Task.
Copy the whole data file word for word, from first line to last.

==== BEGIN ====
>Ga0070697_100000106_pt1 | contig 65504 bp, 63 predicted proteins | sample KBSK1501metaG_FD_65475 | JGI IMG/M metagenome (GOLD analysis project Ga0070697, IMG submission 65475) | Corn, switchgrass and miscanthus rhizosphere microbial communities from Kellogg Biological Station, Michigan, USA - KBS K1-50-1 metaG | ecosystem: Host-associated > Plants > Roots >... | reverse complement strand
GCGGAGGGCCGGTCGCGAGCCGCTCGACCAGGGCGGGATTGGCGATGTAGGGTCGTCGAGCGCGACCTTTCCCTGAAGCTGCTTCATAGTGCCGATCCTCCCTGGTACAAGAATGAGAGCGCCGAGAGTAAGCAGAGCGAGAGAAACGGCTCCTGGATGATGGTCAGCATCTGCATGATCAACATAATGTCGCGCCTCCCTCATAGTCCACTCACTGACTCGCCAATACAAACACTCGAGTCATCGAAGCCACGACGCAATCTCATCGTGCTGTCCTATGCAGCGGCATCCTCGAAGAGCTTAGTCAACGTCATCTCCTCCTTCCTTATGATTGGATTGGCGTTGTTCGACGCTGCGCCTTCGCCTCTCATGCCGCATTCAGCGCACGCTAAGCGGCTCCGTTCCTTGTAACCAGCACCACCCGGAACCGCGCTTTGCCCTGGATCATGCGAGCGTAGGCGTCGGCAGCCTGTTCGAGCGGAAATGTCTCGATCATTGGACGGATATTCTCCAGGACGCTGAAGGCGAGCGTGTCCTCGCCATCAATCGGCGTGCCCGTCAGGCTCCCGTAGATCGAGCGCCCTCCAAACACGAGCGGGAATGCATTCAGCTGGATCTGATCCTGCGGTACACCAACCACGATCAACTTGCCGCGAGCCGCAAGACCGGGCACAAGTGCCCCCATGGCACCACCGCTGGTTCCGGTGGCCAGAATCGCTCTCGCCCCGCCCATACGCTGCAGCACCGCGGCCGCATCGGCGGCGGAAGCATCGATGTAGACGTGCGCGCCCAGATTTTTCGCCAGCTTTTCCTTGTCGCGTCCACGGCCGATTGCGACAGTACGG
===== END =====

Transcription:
>Ga0070697_100000106_pt1 | contig 65504 bp, 63 predicted proteins | sample KBSK1501metaG_FD_65475 | JGI IMG/M metagenome (GOLD analysis project Ga0070697, IMG submission 65475) | Corn, switchgrass and miscanthus rhizosphere microbial communities from Kellogg Biological Station, Michigan, USA - KBS K1-50-1 metaG | ecosystem: Host-associated > Plants > Roots >... | reverse complement strand
GCGGAGGGCCGGTCGCGAGCCGCTCGACCAGGGCGGGATTGGCGATGTAGGGTCGTCGAGCGCGACCTTTCCCTGAAGCTGCTTCATAGTGCCGATCCTCCCTGGTACAAGAATGAGAGCGCCGAGAGTAAGCAGAGCGAGAGAAACGGCTCCTGGATGATGGTCAGCATCTGCATGATCAACATAATGTCGCGCCTCCCTCATAGTCCACTCACTGACTCGCCAATACAAACACTCGAGTCATCGAAGCCACGACGCAATCTCATCGTGCTGTCCTATGCAGCGGCATCCTCGAAGAGCTTAGTCAACGTCATCTCCTCCTTCCTTATGATTGGATTGGCGTTGTTCGACGCTGCGCCTTCGCCTCTCATGCCGCATTCAGCGCACGCTAAGCGGCTCCGTTCCTTGTAACCAGCACCACCCGGAACCGCGCTTTGCCCTGGATCATGCGAGCGTAGGCGTCGGCAGCCTGTTCGAGCGGAAATGTCTCGATCATTGGACGGATATTCTCCAGGACGCTGAAGGCGAGCGTGTCCTCGCCATCAATCGGCGTGCCCGTCAGGCTCCCGTAGATCGAGCGCCCTCCAAACACGAGCGGGAATGCATTCAGCTGGATCTGATCCTGCGGTACACCAACCACGATCAACTTGCCGCGAGCCGCAAGACCGGGCACAAGTGCCCCCATGGCACCACCGCTGGTTCCGGTGGCCAGAATCGCTCTCGCCCCGCCCATACGCTGCAGCACCGCGGCCGCATCGGCGGCGGAAGCATCGATGTAGACGTGCGCGCCCAGATTTTTCGCCAGCTTTTCCTTGTCGCGTCCACGGCCGATTGCGACAGTACGG